Labour having lost so much ground, the 2010 election produced no overall winner and in the biggest blunder of his political career, Clegg took the Lib Dems into a coalition with the Tories, an act for which they would be severely punished in the following election; their vote plunged from 23% in 2010 to just 8% in 2015. It would be expected that the Labour Party would benefit from this popular rejection of Tory neoliberal policy, New Labour, however, failed to capitalise and managed only a feeble 1% increase in the popular vote. Perhaps the reason that they became so insistent that, in order to win, they must take votes from the Tories was more of an admission that with their political agenda , their was little hope of gaining them from anywhere else.

It would appear that New Labour were happy to lose voters, whether by purging new supporters or, by offering no opposition to the Tories, thereby invoking voter apathy, . The less well off, the disenfranchised and hard done by workers no longer saw the Labour Party as their political voice. New Labour may have embraced the free market and may bleat on about “choice” but it would seem that when it comes to political parties and policies and even to elections, real choice is something to be strictly avoided. Given their way, the electorate would be restricted to a choice between bad and worse.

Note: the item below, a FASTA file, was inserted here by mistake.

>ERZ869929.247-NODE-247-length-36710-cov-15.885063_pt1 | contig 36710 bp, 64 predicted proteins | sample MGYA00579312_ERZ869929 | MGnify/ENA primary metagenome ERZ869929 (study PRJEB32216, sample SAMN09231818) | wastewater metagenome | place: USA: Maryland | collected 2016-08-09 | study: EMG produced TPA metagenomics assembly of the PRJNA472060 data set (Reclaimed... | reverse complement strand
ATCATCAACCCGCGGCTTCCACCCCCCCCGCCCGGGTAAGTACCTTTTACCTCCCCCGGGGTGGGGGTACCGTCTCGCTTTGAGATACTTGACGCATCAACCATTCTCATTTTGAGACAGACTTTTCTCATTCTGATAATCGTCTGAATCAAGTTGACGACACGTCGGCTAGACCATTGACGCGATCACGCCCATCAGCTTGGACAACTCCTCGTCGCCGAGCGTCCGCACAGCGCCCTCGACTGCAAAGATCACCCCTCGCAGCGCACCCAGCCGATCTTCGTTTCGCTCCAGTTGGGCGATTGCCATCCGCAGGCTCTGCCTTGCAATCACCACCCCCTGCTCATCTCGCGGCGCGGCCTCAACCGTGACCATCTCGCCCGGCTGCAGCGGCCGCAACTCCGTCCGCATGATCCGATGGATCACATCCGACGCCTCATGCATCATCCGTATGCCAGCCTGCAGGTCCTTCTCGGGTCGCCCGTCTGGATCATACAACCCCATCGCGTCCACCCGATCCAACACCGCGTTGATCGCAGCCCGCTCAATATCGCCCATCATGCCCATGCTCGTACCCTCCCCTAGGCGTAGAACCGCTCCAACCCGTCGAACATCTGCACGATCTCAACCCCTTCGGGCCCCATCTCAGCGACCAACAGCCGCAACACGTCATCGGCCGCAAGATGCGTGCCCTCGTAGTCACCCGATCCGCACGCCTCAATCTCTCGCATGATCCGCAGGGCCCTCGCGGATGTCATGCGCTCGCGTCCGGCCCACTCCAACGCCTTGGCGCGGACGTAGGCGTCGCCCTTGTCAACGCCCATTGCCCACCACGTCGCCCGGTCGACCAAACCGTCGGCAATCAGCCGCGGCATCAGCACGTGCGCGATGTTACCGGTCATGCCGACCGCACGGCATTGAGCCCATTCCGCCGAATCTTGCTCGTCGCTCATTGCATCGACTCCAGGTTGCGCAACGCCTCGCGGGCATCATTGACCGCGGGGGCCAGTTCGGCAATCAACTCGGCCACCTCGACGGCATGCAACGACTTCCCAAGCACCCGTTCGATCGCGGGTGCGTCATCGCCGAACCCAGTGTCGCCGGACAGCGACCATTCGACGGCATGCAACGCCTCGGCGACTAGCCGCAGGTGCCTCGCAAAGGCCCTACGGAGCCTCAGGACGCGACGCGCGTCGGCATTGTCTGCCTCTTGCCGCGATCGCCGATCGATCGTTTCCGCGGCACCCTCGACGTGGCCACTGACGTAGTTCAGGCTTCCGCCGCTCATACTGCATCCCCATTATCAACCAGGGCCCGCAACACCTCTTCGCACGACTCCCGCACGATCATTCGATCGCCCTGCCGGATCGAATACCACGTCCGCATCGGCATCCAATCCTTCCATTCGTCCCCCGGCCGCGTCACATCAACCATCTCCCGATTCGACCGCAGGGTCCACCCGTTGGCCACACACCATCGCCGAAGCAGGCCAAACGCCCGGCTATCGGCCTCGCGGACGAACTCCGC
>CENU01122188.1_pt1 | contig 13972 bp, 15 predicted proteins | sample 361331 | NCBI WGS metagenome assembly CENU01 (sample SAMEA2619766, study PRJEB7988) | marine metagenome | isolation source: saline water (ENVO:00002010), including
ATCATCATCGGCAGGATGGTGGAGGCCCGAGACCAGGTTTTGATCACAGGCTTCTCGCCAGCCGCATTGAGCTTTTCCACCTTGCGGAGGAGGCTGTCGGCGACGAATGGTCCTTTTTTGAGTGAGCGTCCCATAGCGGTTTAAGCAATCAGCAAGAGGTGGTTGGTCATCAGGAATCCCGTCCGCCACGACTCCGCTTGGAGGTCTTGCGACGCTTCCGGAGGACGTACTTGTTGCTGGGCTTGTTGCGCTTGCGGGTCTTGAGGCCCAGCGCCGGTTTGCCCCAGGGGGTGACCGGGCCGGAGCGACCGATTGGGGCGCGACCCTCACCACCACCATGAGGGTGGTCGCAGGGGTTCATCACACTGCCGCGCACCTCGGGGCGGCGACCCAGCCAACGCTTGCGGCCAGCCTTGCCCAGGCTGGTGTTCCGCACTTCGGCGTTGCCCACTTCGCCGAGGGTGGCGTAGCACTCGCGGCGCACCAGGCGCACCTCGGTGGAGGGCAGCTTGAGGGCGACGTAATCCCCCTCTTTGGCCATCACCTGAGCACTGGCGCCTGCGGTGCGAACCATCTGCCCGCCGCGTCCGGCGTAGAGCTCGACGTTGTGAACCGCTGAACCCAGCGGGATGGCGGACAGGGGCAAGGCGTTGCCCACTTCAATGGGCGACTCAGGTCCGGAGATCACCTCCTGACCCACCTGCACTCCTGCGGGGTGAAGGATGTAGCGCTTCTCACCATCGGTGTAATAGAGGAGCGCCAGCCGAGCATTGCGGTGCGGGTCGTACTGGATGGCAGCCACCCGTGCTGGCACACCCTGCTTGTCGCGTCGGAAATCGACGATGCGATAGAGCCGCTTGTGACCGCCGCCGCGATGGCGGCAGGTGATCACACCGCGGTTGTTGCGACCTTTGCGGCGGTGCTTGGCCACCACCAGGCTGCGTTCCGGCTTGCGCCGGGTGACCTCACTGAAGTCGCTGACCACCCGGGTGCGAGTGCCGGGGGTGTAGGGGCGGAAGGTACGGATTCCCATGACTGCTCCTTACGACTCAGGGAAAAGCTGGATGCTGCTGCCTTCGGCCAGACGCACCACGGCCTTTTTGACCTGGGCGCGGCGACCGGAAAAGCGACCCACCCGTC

The resurgent popularity of Labour with the election of Jeremy Corbyn as leader has seen the right wing of the party go to the most extraordinary lengths to wrest back power. In an incredible act of sabotage they have conspired with the Tory media in undermining not just Corbyn but, at the same time the Labour Party itself. Following his second leadership election win, one of New Labour’s memes has become “he doesn’t have a monopoly on principle” but their willingness to lie and cheat their way back into power seems to go a long way towards demonstrating that maybe he does. They would do well to look back at their own 1997 election manifesto; the one that saw Labour sweep to victory and in which Blair himself said “people are cynical about politics and distrustful of political promises…I want to renew faith in politics through a government that will govern in the interests of the many”.